FRIDAY, Feb. 10, 2017 (HealthDay News) — Rep. Tom Price was confirmed by the U.S. Senate early Friday morning to head up the U.S. Department of Health and Human Services.
As chief of that agency, the Republican from Georgia will oversee the planned dismantling of the Affordable Care Act, the controversial health care reform law also known as Obamacare. He will also be responsible for implementing any substitute health care reform package that Republicans craft in the coming months.
While in Congress, Price was a strident critic of the Affordable Care Act and had introduced an alternative health care reform bill.
Following a contentious debate that went into the wee hours of Friday morning, Price was confirmed by a 52-47 vote that split along party lines. Much of the recent controversy surrounding his appointment has centered on questions concerning the orthopedic surgeon’s ethics and investments, The New York Times reported.
Republican senators applauded the confirmation.
“Who better than a doctor to head an organization that covers the wide variety of major health care programs,” asked Sen. Michael Enzi, a Republican from Wyoming. Price will be the first physician to head the agency since 1993, the Times reported.
Price is “one of the most capable, well-prepared individuals that President Trump could have chosen,” Enzi said, according to the Times.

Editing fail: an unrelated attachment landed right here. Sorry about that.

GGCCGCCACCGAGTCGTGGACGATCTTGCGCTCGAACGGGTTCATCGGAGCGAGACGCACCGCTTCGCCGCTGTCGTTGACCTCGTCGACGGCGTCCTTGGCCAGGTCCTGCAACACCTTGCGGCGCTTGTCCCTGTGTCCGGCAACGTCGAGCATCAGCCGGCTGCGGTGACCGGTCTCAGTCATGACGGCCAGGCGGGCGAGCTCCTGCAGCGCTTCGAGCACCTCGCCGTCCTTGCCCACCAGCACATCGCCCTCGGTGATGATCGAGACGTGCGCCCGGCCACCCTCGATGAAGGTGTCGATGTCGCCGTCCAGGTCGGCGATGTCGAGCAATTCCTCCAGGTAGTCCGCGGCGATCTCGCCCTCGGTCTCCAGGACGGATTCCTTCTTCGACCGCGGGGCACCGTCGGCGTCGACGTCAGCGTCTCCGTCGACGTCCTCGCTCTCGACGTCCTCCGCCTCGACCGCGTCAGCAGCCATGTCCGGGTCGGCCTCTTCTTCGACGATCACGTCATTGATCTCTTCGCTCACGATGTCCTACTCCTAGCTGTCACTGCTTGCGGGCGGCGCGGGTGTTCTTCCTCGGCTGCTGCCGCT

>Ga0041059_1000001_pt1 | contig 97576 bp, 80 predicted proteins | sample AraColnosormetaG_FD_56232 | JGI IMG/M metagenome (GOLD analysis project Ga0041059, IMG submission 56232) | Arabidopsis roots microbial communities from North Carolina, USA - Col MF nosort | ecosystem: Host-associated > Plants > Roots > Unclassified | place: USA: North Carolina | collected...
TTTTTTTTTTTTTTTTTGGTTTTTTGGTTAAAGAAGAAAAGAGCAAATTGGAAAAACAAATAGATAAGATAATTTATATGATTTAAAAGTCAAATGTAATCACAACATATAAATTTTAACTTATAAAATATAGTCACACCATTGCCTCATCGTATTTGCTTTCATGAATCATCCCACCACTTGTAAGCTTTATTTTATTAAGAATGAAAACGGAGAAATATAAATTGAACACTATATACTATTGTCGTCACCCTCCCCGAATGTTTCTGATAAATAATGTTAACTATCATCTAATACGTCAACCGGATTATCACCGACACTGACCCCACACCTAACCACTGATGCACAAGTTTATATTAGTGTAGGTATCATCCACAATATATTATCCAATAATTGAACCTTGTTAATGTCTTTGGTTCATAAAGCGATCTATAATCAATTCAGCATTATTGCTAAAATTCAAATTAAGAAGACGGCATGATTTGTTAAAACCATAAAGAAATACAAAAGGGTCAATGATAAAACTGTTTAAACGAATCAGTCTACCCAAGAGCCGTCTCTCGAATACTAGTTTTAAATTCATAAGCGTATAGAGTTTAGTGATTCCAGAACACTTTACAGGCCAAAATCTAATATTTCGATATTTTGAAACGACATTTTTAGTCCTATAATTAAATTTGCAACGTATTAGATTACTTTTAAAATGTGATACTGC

Senate Majority Leader Mitch McConnell, a Republican from Kentucky, added that Price “knows more about health care policy than just about anyone.”
Organizations that focus on women’s health care took issue with Price’s confirmation.
“As physicians who care for women, we are deeply disappointed that Tom Price has been confirmed as the Secretary of Health and Human Services [HHS],” Dr. Anne Davis, consulting medical director for Physicians for Reproductive Health, said in a statement.
“During his time in Congress, Price was a staunch and rigid opponent of comprehensive women’s reproductive health care and the Affordable Care Act [ACA],” she added.
“The ACA’s requirement for health plans to cover preventive care, such as contraception, has been a resounding success, as well as an important step to address health disparities,” Davis stated. “The days of paying extra fees or high out-of-pocket costs for birth control should remain a thing of the past. The ACA has also brought coverage of childbirth, assistance with breast-feeding, well-child visits, and so many other essential parts of protecting maternal and child health.”